“This distinction is no longer considered rational,” Rep. Bobby Scott (D-Va.), chair of the House Judiciary crime, terrorism and homeland security subcommittee, said at the meeting today.
Panel Republicans tried to kept mandatory penalties for powder cocaine and crack offenses in place, but were unsuccessful. The committee tabled an amendment offered by Rep. Darrell Issa (R-Calif.) that would have maintained a mandatory minimum prison sentence for powder cocaine and crack offenses.
“The bill sends the wrong message to drug dealers and those who traffic in ravaging human lives,” said House Judiciary Ranking Member Lamar Smith (R-Texas) at the meeting. “It sends the message that Congress does not take drug crimes seriously.”
Assistant Attorney General Lanny Breuer has stood in support of Congress’s efforts to eliminate the differences between crack and powder cocaine sentencing. He said at a hearing in May that the current sentencing policies – which disfavor blacks because crack is generally sold in poor urban communities – are “hard to justify.”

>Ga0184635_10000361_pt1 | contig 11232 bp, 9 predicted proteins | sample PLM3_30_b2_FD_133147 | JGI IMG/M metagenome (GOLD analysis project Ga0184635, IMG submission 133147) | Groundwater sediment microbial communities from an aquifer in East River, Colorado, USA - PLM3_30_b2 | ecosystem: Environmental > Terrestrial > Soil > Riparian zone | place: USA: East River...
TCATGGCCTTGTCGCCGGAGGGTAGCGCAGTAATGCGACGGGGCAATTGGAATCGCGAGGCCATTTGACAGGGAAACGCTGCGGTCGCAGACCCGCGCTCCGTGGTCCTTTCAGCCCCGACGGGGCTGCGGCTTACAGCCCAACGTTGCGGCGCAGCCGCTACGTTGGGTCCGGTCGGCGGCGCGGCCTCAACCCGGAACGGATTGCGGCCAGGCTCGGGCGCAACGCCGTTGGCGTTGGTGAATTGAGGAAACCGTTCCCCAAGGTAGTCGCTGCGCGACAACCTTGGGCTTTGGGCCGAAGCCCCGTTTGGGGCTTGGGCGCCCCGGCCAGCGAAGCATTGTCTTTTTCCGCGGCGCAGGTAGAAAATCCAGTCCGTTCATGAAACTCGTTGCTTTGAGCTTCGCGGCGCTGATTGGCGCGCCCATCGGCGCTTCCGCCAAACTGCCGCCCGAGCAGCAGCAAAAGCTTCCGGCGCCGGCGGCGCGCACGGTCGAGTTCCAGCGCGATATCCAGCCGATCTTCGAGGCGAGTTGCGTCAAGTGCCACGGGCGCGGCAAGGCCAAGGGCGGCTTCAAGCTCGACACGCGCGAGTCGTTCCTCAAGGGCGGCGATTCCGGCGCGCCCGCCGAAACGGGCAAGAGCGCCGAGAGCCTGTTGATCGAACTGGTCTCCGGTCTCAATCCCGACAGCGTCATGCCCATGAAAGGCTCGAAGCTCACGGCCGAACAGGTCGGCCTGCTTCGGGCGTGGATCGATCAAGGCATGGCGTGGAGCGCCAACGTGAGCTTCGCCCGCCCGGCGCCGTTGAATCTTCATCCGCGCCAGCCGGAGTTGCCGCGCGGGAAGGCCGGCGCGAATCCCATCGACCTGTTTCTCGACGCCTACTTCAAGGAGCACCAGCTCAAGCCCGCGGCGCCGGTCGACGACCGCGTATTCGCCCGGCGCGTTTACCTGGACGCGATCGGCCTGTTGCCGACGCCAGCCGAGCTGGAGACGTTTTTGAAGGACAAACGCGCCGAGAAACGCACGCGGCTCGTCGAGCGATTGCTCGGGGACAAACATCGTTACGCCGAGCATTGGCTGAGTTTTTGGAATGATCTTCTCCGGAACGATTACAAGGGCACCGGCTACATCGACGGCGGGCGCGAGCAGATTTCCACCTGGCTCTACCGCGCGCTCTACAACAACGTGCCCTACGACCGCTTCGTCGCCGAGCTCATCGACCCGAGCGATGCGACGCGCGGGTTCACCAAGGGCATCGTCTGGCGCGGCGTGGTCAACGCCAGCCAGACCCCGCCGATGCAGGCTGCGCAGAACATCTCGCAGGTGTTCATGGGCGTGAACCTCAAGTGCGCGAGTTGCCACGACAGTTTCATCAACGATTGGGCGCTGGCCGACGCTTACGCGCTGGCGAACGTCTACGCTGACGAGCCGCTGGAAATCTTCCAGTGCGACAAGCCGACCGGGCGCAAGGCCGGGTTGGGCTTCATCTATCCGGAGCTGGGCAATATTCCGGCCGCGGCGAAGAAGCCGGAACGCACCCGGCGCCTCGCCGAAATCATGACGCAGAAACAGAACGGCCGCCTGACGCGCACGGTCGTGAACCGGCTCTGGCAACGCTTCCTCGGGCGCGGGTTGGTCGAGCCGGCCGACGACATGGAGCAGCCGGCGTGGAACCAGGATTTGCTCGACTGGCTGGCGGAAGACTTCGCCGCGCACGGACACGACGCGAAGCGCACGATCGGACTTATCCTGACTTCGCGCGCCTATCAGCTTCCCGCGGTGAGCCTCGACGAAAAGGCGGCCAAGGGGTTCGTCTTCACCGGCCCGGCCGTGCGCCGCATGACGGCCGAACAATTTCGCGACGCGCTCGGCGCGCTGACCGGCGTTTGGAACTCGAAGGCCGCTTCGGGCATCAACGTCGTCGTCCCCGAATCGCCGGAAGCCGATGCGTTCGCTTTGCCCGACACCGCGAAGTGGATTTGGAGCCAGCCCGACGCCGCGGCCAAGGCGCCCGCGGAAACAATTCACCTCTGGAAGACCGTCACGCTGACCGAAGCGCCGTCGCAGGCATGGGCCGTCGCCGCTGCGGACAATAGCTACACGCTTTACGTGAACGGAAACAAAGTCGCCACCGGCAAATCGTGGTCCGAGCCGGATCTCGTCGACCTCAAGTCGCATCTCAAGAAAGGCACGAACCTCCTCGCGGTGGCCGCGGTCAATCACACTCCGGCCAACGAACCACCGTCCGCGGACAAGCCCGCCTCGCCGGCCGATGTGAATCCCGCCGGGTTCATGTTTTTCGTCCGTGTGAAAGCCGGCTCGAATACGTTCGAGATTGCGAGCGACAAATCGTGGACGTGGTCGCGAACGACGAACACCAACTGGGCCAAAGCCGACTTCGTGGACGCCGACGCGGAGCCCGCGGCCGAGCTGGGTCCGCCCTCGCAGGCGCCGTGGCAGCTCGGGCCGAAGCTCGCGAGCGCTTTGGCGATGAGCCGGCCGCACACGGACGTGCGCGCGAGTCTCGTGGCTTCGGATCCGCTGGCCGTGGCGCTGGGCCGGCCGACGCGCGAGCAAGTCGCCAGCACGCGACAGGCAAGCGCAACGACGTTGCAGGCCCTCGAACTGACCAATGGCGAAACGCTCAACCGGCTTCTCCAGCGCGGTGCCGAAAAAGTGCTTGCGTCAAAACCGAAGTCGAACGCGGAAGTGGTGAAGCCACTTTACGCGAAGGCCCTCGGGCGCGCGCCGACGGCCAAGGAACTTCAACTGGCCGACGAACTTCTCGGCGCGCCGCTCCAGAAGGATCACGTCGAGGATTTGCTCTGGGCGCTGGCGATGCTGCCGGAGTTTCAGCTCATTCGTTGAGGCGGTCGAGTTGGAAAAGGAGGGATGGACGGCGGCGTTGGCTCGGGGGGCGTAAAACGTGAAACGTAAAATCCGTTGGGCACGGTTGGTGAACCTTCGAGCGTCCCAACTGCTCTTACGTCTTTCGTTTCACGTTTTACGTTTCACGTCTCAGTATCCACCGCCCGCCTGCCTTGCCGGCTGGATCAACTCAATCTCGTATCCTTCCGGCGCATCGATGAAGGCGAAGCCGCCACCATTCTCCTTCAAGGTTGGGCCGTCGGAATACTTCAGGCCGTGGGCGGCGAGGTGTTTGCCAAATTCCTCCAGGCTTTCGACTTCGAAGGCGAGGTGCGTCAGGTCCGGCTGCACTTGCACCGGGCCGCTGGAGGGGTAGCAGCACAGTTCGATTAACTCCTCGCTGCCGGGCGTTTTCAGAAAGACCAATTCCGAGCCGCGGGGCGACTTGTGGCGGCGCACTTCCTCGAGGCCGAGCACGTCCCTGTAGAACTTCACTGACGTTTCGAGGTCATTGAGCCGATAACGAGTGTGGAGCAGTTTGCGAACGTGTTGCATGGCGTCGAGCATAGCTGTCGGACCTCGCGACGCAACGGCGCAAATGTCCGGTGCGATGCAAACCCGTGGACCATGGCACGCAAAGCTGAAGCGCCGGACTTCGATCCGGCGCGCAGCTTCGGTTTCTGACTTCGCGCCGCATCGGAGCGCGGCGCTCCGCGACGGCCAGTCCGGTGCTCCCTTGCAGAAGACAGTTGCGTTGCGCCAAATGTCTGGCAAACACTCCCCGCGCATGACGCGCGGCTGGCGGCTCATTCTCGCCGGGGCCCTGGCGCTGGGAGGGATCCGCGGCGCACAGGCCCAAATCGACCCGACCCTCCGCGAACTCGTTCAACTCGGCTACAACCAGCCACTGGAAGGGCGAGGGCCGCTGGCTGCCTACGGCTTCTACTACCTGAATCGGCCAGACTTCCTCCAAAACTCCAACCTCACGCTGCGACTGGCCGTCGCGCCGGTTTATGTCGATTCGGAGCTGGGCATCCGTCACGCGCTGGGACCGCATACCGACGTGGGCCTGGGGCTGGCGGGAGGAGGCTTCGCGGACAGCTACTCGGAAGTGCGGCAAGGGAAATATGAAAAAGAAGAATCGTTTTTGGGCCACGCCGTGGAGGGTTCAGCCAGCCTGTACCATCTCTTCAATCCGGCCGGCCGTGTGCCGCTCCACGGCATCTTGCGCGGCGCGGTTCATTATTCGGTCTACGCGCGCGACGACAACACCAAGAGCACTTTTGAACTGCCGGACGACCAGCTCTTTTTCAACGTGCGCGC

This post has been corrected from an earlier version.
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Former Attorney General Richard Thornburgh urged members of the House Judiciary crime, terrorism and homeland security subcommittee this afternoon to revamp federal laws that over-criminalize conduct.
The ex-federal prosecutor said at a hearing today that many statutes in the Federal Criminal Code unfairly punish individuals who do not have a “evil-meaning mind [and] evil-doing hand.” The panel hearing included testimony from Kathy Norris, whose husband was imprisoned for importing orchid bulbs without the proper paperwork.